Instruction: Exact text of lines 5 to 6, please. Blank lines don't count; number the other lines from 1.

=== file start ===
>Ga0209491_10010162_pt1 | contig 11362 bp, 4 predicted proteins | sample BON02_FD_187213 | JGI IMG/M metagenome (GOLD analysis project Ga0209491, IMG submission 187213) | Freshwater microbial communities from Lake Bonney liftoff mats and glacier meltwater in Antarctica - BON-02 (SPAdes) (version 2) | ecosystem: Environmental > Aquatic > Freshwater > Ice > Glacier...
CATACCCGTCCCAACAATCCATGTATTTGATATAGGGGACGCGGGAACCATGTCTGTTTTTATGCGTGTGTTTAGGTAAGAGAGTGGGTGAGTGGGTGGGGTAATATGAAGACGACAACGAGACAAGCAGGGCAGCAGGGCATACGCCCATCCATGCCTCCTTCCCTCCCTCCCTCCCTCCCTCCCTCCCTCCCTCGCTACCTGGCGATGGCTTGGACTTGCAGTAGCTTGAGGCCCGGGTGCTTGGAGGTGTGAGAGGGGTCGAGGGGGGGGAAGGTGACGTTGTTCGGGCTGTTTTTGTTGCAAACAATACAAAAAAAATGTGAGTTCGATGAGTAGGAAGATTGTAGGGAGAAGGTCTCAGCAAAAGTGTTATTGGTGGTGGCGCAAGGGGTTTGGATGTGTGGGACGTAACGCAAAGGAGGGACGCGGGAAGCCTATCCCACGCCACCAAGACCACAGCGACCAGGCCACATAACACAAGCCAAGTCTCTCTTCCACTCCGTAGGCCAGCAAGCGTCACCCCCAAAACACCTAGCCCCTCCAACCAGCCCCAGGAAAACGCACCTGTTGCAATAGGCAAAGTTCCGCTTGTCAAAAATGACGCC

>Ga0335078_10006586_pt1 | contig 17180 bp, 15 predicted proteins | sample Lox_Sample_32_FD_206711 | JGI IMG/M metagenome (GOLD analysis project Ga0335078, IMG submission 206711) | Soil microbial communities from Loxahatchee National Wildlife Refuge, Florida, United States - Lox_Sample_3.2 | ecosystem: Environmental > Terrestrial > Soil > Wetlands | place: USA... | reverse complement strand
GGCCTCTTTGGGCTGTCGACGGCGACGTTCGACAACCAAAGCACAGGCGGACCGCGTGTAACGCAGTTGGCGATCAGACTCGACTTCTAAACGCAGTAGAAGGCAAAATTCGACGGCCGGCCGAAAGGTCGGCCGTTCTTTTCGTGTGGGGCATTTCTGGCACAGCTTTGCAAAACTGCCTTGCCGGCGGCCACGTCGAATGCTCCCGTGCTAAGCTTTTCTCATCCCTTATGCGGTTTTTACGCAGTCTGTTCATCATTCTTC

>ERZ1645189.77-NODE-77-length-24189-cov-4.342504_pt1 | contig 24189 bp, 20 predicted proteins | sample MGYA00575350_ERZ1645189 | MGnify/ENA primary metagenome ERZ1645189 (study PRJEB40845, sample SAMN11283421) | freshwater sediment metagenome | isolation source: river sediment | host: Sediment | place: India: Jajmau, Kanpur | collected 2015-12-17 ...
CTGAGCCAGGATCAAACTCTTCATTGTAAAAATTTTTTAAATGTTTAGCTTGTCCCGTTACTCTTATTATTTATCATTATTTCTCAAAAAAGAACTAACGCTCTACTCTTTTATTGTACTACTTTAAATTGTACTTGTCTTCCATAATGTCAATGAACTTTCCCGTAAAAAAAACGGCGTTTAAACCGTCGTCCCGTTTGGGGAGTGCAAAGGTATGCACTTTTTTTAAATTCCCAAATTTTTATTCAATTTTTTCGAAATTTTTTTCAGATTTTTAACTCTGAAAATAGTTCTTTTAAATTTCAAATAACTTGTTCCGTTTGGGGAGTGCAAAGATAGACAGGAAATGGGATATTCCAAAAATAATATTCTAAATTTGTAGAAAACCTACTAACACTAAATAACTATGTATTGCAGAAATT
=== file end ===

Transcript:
>ERZ1645189.77-NODE-77-length-24189-cov-4.342504_pt1 | contig 24189 bp, 20 predicted proteins | sample MGYA00575350_ERZ1645189 | MGnify/ENA primary metagenome ERZ1645189 (study PRJEB40845, sample SAMN11283421) | freshwater sediment metagenome | isolation source: river sediment | host: Sediment | place: India: Jajmau, Kanpur | collected 2015-12-17 ...
CTGAGCCAGGATCAAACTCTTCATTGTAAAAATTTTTTAAATGTTTAGCTTGTCCCGTTACTCTTATTATTTATCATTATTTCTCAAAAAAGAACTAACGCTCTACTCTTTTATTGTACTACTTTAAATTGTACTTGTCTTCCATAATGTCAATGAACTTTCCCGTAAAAAAAACGGCGTTTAAACCGTCGTCCCGTTTGGGGAGTGCAAAGGTATGCACTTTTTTTAAATTCCCAAATTTTTATTCAATTTTTTCGAAATTTTTTTCAGATTTTTAACTCTGAAAATAGTTCTTTTAAATTTCAAATAACTTGTTCCGTTTGGGGAGTGCAAAGATAGACAGGAAATGGGATATTCCAAAAATAATATTCTAAATTTGTAGAAAACCTACTAACACTAAATAACTATGTATTGCAGAAATT